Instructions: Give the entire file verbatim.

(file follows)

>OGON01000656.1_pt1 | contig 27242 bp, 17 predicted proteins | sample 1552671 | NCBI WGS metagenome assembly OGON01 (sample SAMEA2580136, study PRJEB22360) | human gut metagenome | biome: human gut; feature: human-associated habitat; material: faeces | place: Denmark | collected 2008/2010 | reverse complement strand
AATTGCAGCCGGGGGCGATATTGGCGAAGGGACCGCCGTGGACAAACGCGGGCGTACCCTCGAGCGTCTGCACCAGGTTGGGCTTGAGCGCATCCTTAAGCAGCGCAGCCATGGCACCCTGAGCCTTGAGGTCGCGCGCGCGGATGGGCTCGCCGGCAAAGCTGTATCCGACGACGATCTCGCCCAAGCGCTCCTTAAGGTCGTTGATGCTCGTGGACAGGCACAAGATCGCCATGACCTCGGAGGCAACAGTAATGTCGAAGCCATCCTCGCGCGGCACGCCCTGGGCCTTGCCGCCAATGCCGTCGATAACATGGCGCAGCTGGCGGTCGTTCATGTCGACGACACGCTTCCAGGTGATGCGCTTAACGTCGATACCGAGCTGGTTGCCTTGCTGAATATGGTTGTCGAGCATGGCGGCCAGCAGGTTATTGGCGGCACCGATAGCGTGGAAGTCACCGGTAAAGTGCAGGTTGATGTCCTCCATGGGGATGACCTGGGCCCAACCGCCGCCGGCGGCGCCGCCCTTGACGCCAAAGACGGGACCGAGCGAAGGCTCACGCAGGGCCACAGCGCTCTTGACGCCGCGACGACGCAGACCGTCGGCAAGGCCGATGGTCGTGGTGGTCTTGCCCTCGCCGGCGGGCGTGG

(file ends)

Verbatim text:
>OGON01000656.1_pt1 | contig 27242 bp, 17 predicted proteins | sample 1552671 | NCBI WGS metagenome assembly OGON01 (sample SAMEA2580136, study PRJEB22360) | human gut metagenome | biome: human gut; feature: human-associated habitat; material: faeces | place: Denmark | collected 2008/2010 | reverse complement strand
AATTGCAGCCGGGGGCGATATTGGCGAAGGGACCGCCGTGGACAAACGCGGGCGTACCCTCGAGCGTCTGCACCAGGTTGGGCTTGAGCGCATCCTTAAGCAGCGCAGCCATGGCACCCTGAGCCTTGAGGTCGCGCGCGCGGATGGGCTCGCCGGCAAAGCTGTATCCGACGACGATCTCGCCCAAGCGCTCCTTAAGGTCGTTGATGCTCGTGGACAGGCACAAGATCGCCATGACCTCGGAGGCAACAGTAATGTCGAAGCCATCCTCGCGCGGCACGCCCTGGGCCTTGCCGCCAATGCCGTCGATAACATGGCGCAGCTGGCGGTCGTTCATGTCGACGACACGCTTCCAGGTGATGCGCTTAACGTCGATACCGAGCTGGTTGCCTTGCTGAATATGGTTGTCGAGCATGGCGGCCAGCAGGTTATTGGCGGCACCGATAGCGTGGAAGTCACCGGTAAAGTGCAGGTTGATGTCCTCCATGGGGATGACCTGGGCCCAACCGCCGCCGGCGGCGCCGCCCTTGACGCCAAAGACGGGACCGAGCGAAGGCTCACGCAGGGCCACAGCGCTCTTGACGCCGCGACGACGCAGACCGTCGGCAAGGCCGATGGTCGTGGTGGTCTTGCCCTCGCCGGCGGGCGTGG